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Brooklyn Bridge

The Brooklyn Bridge was hailed as a marvel of American engineering ingenuity. When it was built in 1883, its two towers were the tallest structures in the Western Hemisphere. Photographer Walker Evans turned its bold form and sweeping lines into a classic American image, both an icon of modernity and a monument that belongs to history.

To Joseph Stella, this structure was the “shrine containing all the efforts of the new civilization of America.” His Futurist rendition of the Brooklyn Bridge was inspired by a night alone on its promenade, surrounded by New York’s noises and pulsating colors, feeling both hemmed in and spiritually uplifted by the city.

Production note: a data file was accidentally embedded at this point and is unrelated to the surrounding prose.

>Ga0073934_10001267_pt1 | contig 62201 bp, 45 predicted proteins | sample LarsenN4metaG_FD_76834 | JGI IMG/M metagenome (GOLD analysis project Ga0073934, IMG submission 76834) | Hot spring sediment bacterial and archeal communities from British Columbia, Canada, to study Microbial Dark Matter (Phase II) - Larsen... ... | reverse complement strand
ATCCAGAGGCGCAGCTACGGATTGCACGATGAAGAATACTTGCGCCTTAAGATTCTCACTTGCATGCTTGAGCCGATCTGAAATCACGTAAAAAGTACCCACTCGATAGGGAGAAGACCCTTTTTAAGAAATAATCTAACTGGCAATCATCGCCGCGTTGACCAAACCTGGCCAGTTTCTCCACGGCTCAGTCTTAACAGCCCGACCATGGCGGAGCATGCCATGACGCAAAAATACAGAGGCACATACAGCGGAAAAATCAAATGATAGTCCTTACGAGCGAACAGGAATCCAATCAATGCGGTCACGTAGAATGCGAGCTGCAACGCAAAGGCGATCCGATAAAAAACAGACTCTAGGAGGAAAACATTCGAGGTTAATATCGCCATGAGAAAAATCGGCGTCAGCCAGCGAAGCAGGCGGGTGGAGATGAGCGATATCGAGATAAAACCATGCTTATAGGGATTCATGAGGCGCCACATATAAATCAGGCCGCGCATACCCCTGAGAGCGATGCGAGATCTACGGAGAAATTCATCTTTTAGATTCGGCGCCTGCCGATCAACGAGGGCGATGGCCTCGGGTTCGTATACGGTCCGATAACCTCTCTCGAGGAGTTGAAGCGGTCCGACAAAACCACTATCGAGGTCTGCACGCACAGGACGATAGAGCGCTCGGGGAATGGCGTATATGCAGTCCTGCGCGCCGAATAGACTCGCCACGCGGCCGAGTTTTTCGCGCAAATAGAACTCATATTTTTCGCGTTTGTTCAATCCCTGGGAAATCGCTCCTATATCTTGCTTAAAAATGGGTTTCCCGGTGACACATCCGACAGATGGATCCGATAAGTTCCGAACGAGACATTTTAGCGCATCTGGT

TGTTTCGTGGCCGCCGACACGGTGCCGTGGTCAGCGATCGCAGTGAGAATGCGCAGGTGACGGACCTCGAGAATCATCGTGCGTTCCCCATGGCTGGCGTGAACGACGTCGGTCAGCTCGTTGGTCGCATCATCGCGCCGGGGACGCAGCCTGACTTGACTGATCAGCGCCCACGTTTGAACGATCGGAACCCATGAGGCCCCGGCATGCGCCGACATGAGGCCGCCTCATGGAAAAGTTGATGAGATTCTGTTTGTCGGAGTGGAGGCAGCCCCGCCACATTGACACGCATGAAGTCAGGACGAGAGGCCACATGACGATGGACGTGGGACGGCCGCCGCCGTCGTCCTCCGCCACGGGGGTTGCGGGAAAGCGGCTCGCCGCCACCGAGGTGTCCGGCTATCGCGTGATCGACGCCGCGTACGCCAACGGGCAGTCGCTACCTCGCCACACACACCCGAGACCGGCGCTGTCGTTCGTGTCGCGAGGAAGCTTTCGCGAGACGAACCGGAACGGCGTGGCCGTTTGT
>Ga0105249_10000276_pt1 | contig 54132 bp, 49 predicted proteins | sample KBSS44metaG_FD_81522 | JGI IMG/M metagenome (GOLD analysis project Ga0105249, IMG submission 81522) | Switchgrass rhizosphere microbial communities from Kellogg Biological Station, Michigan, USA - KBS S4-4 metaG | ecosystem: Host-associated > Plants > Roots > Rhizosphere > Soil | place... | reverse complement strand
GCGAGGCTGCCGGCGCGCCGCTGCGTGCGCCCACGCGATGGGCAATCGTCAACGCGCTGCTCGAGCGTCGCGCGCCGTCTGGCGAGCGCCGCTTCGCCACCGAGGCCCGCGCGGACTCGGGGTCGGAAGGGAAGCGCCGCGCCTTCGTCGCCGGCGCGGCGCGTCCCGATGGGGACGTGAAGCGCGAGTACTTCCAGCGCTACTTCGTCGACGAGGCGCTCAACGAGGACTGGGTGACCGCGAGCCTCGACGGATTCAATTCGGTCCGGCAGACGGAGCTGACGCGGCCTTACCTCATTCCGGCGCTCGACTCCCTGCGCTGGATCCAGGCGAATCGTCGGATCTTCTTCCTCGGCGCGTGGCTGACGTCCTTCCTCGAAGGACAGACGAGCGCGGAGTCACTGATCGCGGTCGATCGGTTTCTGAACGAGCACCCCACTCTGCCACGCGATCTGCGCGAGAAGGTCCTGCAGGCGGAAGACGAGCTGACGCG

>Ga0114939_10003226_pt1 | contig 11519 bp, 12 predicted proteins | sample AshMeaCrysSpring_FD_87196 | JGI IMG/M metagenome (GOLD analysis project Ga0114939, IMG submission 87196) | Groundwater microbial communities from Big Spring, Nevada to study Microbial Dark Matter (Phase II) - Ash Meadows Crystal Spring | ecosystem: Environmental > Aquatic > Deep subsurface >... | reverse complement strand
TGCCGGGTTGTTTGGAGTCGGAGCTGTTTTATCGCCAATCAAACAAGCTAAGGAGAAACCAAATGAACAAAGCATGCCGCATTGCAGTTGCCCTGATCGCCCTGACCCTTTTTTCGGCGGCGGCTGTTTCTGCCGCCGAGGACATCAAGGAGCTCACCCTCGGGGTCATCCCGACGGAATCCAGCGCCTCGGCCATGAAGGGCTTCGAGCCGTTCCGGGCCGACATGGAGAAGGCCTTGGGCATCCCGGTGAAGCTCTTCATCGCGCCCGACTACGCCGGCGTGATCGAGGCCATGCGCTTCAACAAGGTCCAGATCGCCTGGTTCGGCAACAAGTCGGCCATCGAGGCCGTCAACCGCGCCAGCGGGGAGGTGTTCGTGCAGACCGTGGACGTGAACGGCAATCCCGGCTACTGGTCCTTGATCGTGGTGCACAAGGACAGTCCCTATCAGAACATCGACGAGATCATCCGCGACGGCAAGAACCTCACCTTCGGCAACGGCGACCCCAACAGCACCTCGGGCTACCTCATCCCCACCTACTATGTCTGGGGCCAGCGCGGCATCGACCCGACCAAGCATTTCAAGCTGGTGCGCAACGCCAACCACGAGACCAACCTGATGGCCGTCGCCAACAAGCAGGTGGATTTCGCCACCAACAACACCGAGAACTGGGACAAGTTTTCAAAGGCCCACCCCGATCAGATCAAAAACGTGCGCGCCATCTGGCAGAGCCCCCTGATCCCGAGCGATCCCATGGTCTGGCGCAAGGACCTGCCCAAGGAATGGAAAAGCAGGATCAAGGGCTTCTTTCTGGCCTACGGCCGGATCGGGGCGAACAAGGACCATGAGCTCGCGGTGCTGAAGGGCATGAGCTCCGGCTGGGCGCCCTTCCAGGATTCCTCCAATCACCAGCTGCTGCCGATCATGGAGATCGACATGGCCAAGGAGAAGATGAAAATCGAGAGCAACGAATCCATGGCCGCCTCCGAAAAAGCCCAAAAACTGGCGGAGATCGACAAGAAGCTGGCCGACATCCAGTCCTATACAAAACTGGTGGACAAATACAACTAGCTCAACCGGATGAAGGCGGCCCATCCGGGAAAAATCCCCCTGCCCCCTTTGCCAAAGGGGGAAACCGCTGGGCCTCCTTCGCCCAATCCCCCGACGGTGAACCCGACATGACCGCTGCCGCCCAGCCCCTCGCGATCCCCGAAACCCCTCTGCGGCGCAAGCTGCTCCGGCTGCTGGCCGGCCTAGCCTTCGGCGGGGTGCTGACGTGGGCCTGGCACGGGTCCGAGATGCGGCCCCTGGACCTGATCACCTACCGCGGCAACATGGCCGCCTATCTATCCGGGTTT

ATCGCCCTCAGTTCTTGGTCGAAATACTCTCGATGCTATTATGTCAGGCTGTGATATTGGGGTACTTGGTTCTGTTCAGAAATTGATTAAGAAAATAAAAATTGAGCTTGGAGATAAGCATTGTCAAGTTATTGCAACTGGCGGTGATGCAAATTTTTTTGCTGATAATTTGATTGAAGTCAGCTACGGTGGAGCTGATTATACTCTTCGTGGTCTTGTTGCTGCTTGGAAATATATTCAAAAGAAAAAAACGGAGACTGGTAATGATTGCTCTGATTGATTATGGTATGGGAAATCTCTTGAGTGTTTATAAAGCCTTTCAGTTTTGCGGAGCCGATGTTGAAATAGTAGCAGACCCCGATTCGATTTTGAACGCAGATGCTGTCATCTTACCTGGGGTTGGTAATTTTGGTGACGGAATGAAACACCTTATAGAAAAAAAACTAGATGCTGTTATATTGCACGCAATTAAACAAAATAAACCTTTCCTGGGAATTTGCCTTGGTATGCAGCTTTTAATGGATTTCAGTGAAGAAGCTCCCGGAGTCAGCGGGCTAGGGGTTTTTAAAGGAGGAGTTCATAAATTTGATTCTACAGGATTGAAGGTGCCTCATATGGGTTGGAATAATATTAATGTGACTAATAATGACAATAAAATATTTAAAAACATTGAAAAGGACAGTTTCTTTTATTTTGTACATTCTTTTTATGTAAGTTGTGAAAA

Picturing America has been made possible in part by the National Endowment for the Humanities: Because democracy demands wisdom.
Any views, findings, conclusions, or recommendations expressed on this website do not necessarily represent those of the National Endowment for the Humanities.